Sunday, 18 March 2012

The Viking Trail - St Bee's Priory

St Bee's Priory Church may be better known for it's Norman architecture.  In 650 the church was the site of a Benedictine Nunnery but was destroyed by the Danes on the latter part of the 9th century.  The Norse settled shortly after and named the place Kirkeby Beghoc, meaning village by the church of St Bega'.  It is the most northerly church in this Viking Trail.

This cross once stood on the main road to Whitehaven.  It is thought to be a 'Sanctuary Cross', marking the boundary of the parish, or a resting cross on the coffin road.  The coffin roads date back from medieval times when many West Cumbrain parishes did not have a licence to bury, and bodies were bought to St Bee's.  The cross may have served  as a symbolic last resting place when the priory was first glimpsed.

This lintel is above the cross (above) and opposite the West Entrance.  It is a Norman lintel stone depicting a fight between St Michael and a dragon.  The dragon has a head at it's tail - to show the eternal fight of good and evil - and towers over St Michael threateningly.  The dragon is flanked by interlace and a dove of peace with scandanavian and celtic influences.  The stone is dated around 1120 and may have been over the entrance to an earlier church or chapel.

The West Door.  To me, if you walk through this door, you will enter a fantasy world like Middle Earth or back in time.  Fantastic.  It is one of the finest doors in Cumbria and dates to 1160.  It is richly carved with successive arcades of chevrons in which are several 'Beakheads' of birds and beasts.  The arcades spring from intricately carved capitals, beneath which there would have been sandstone pillars.  Only one of these survive.  Apart from some obvious modern restorations, you are looking at a doorway that is largely unchanged in 850 years.  Amazing.  Breath taking.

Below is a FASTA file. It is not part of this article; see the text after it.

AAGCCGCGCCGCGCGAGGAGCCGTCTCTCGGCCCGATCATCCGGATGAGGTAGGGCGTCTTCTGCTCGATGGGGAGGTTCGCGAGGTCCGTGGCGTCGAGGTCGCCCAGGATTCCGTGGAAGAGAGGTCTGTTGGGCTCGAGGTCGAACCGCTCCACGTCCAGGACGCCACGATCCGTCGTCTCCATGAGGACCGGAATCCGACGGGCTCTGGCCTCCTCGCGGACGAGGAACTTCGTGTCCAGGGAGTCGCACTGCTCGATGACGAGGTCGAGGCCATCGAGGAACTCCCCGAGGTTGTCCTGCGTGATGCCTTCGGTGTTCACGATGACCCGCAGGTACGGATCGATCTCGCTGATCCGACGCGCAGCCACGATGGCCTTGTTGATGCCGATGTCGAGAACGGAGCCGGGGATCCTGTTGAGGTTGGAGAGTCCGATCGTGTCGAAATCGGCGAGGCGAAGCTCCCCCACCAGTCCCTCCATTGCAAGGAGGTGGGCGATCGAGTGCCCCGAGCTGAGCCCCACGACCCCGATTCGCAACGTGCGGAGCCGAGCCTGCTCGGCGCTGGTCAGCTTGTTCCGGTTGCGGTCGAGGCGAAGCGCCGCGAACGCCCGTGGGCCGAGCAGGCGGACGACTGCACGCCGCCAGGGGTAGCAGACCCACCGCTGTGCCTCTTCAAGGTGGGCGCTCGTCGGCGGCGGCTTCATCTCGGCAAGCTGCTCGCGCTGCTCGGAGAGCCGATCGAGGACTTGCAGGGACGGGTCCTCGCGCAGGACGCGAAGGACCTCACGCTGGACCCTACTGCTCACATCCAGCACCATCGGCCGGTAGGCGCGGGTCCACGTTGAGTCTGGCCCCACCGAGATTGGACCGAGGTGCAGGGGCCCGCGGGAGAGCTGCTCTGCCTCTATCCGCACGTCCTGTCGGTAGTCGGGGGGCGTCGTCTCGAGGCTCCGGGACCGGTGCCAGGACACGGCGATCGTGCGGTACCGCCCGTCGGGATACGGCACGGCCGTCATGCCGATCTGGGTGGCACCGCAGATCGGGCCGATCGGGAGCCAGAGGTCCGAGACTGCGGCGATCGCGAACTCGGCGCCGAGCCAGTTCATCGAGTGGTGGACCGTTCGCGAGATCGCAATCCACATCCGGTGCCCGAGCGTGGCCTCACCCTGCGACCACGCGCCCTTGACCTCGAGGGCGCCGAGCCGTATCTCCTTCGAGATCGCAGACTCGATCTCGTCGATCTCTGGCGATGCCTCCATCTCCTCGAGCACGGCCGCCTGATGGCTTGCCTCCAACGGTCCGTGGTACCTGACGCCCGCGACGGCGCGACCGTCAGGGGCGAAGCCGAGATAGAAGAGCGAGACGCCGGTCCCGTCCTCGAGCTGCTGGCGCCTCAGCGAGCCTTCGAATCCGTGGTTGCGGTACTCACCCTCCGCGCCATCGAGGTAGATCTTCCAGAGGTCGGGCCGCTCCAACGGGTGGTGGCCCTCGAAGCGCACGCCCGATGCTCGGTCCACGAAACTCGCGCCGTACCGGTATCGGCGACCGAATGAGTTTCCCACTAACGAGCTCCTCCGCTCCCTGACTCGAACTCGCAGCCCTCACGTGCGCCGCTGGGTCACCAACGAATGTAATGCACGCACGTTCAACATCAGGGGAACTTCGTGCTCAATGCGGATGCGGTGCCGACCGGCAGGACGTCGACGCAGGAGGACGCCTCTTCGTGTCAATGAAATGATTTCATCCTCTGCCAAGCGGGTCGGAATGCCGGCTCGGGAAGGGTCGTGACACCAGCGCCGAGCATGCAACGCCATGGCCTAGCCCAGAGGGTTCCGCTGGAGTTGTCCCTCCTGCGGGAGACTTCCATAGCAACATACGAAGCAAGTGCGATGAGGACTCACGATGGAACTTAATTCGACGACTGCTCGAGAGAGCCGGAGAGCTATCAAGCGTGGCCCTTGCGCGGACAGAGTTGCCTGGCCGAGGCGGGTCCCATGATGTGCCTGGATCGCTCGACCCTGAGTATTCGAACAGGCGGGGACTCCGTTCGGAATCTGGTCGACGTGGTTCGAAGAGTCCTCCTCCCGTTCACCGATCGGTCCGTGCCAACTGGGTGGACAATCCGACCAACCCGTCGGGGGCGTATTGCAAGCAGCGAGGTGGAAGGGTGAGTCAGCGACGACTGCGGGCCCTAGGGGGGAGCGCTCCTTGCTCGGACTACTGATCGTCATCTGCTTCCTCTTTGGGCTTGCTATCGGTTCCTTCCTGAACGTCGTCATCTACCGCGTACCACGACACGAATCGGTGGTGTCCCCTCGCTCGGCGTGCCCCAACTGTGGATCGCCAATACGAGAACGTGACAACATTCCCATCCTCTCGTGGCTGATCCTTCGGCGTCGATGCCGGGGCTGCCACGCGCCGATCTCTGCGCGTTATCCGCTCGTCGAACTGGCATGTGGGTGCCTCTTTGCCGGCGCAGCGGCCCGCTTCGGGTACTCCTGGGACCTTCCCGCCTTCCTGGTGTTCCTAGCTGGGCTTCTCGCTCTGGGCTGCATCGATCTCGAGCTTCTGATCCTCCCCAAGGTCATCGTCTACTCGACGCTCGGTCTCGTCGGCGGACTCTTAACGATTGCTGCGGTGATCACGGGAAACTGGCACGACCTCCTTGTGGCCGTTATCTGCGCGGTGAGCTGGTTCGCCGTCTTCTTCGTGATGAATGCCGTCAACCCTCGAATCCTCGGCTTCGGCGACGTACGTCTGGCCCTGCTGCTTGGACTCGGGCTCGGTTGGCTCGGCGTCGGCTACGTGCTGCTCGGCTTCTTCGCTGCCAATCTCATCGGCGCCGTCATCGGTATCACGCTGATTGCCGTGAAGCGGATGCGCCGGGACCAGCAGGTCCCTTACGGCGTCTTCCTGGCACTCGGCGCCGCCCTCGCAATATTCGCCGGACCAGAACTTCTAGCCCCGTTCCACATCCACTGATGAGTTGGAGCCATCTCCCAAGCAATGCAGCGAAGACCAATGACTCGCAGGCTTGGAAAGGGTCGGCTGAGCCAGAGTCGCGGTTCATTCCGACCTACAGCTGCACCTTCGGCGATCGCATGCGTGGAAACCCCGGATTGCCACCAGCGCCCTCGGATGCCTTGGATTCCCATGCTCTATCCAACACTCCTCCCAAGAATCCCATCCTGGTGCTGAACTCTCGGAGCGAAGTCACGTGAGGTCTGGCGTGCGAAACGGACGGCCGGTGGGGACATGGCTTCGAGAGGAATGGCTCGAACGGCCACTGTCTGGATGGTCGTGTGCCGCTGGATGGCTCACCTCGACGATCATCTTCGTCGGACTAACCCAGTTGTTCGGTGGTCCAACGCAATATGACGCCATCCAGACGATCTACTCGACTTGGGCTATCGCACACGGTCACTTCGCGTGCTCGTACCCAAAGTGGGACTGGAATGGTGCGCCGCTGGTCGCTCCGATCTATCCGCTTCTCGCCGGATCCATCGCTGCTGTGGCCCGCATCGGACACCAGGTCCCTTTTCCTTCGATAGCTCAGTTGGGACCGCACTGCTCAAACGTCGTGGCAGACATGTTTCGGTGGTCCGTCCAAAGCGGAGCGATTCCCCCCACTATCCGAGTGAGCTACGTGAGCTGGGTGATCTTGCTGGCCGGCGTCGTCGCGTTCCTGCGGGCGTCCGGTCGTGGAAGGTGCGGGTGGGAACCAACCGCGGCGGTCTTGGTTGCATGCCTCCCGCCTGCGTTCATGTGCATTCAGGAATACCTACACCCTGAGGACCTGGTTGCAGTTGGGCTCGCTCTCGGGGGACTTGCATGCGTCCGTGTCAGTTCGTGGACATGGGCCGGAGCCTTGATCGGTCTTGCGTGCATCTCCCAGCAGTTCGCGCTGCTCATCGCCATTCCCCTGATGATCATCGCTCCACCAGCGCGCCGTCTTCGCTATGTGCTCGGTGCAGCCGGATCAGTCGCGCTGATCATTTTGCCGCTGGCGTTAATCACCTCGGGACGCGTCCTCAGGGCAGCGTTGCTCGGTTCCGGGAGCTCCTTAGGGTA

The west end of the nave.  The screen is Art Nouveau and is designed by William Butterfield and erectd in 1886.

Little remains in the Priory of Norse Times.  This is a fragment of an ornate cross shaft, standing in a window in the south aisle.  The cross, carved out of white granite, has fine sprial scrollwork on the mainface while the two sides are decorated with interwoven cable and crenellated band.
A View of St Bee's Priory Church, showing the south side aisle

This is a grave slab from the 12th or 13th century.  I read the notice about it, but can't clearly remember what it said.  I was getting quite excited at all the things to see and read.......

Another grave slab.  A return trip to St Bee's me thinks

A closer view of the Art Nouveau Screen.  As the east wall has now window, the screen enlivens the view.
Onto the Lady Chapel.  I was quite moved by this chapel.  This is the grave slab of Joanne De Lucy, who died in 1369. She was 8 when she died, but is portrayed as and adult, I'm not sure why. 

The Lady Chapel is dedicated to St Bega.  The two statues of St Bega and Mary with the Baby Jesus were placed here in 1955 and are the work of Josephina de Vasconcellos.  They stand on two original medieval statuary corbels.  Nest to the altar is a medieval piscina, used for washing the communion vessels at the end of service.  The Lady Chapel is also a Rememberance place for children who have died.  There is also a book for people to write in to Remember their lost child.

The organ is of catherdral proportions.  It was the last organ to be built personally by Henry Willis, in 1899.  It contains over 2,000 pipes and is one of the finest examples of an unaltered late romantic Victorian organ in the country

This is the Garden Of Rememberance for children who have died.  You can't see it very well, but there is another sculpture of a child, sleeping in a hand.

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